Moreover, the suctional process creates a froth or a foam of the fluid being collected. This gives rise to mists and aerosols which can spread through the collection system and produce infections unless special precautions are taken.
Numerous attempts have been made to devise disposable containers for use with suctional equipment with special valving to reduce the danger from the undesired spread of infection-laden aerosols and mists throughout the collection system. Representative collection techniques are illustrated in the following patents:
______________________________________U.S. Pat. No. Issued Inventor______________________________________3,685,517 8/22/72 G. S. Reynolds, et al.3,699,315 10/24/74 L. K. Holbrook3,811,485 5/21/74 L. K. Holbrook3,863,663 2/4/75 W. J. Bornhorst3,965,902 6/29/76 R. J. Reilly et al.4,245,637 1/20/81 R. L. Nichols______________________________________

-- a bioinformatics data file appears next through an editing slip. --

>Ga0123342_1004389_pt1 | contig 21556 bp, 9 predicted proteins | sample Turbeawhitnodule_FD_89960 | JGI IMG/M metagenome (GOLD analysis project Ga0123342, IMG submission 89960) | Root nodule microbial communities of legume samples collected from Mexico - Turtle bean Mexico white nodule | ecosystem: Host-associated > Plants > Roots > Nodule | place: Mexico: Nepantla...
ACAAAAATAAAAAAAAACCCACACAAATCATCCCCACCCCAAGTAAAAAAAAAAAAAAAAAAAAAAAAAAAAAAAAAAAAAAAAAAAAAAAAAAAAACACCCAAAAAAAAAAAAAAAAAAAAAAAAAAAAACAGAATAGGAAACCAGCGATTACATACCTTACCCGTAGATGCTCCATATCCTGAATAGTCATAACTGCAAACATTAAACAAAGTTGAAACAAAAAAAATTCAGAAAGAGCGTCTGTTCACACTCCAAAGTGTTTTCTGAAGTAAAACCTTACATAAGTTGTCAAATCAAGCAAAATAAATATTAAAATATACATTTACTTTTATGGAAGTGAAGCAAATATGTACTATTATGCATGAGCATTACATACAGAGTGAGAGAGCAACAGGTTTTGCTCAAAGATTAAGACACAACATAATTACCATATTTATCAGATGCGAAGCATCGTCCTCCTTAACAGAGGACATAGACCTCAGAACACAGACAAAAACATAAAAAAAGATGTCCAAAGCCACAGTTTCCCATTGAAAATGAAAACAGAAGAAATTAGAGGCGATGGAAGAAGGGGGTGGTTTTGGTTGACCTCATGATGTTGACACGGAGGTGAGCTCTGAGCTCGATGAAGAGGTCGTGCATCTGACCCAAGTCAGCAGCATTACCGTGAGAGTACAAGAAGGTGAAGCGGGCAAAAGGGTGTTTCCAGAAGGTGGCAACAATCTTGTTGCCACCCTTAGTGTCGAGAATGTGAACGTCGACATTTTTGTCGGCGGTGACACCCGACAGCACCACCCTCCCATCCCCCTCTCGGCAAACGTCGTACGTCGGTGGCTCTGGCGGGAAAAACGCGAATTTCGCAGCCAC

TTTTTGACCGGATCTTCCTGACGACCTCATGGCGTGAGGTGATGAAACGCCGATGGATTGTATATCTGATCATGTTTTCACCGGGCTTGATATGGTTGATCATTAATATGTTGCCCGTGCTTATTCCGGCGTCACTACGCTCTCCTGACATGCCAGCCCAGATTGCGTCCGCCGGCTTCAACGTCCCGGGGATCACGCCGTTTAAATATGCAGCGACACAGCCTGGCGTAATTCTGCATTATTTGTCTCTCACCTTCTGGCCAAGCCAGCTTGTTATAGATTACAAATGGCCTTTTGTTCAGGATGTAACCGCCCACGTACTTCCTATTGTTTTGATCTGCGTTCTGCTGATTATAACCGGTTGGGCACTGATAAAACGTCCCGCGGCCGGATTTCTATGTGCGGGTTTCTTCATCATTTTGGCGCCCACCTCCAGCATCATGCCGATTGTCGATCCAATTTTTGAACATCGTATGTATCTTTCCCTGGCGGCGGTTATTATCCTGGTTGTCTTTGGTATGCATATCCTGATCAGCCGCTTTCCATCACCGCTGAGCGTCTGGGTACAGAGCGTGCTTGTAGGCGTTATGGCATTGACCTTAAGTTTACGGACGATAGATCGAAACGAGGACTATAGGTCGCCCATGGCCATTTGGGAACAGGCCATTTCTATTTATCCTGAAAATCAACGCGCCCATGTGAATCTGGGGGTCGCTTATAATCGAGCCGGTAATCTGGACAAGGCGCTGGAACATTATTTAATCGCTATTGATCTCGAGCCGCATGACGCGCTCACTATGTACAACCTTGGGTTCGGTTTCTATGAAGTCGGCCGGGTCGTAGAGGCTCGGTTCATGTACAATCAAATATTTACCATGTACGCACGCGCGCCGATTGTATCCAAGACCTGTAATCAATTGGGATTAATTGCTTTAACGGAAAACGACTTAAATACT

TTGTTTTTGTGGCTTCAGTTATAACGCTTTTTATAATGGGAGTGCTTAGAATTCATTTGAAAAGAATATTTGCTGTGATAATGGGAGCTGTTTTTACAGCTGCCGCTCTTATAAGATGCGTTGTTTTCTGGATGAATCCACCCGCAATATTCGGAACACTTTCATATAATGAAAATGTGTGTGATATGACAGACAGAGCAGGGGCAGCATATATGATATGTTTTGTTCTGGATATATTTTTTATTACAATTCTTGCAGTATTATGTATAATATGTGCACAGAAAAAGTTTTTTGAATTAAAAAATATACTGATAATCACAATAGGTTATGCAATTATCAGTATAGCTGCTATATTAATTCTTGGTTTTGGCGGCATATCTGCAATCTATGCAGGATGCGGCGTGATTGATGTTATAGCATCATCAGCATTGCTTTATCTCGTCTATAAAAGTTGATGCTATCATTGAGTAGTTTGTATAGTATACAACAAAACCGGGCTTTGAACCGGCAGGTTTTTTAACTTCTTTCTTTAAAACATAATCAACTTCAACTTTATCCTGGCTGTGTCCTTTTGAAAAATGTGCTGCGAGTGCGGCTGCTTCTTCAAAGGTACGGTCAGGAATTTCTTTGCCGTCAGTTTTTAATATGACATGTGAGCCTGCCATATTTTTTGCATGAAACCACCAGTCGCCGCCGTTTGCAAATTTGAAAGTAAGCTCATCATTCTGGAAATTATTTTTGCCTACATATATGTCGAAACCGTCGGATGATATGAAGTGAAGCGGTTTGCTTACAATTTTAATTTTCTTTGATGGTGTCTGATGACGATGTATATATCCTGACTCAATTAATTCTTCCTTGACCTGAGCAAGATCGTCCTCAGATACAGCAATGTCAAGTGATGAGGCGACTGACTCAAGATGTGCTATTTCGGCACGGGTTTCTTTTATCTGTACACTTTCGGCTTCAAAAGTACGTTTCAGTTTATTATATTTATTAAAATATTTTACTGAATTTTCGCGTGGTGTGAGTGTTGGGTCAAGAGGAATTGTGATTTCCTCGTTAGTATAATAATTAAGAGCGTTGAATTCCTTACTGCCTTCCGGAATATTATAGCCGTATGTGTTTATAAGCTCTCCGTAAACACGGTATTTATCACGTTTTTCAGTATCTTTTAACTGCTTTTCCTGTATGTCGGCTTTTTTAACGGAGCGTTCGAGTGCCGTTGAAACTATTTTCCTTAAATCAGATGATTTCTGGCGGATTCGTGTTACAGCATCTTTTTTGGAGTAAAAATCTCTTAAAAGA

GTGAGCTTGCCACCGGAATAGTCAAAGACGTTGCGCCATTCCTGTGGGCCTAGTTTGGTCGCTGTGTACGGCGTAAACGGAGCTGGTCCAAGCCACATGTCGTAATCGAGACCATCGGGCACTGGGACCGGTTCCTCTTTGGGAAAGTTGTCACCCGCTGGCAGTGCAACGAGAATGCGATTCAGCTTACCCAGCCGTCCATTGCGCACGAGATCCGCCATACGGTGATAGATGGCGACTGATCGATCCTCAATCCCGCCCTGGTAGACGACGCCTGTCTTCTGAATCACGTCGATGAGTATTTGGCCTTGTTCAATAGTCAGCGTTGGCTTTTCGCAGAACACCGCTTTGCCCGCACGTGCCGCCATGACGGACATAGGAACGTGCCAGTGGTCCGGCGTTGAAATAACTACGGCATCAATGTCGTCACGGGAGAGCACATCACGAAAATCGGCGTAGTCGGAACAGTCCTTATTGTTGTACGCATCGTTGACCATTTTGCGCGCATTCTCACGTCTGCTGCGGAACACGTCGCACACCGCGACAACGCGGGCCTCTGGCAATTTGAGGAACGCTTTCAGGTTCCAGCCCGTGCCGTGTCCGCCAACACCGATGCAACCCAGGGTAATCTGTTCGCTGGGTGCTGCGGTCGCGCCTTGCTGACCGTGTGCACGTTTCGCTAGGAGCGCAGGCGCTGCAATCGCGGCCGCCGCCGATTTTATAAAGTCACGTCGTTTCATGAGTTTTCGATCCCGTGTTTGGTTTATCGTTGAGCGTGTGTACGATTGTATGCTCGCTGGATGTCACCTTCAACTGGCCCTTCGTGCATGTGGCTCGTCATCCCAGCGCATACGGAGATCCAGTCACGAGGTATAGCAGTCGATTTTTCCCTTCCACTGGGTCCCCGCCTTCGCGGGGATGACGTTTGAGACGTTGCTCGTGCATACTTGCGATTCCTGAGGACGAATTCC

While providing improved and safer performance, the usual valving arrangements are complex, costly and insufficiently reliable. They often result in termination of the suction before the cannister is appropriately filled. In some cases the avoidance of system contamination requires that the closure valve be operated when the collection container is less than half, and sometimes only one-third, full. This is often the result of early operation of the valve because of the froth generated during the collection process. In such a case, if an attempt is made to restart the equipment after an initial valve closure, there is a serious danger of system contamination. In other cases even when the buildup of froth is not serious, the aerosol particles that are created during suction are able to pass through the valving into the collection line.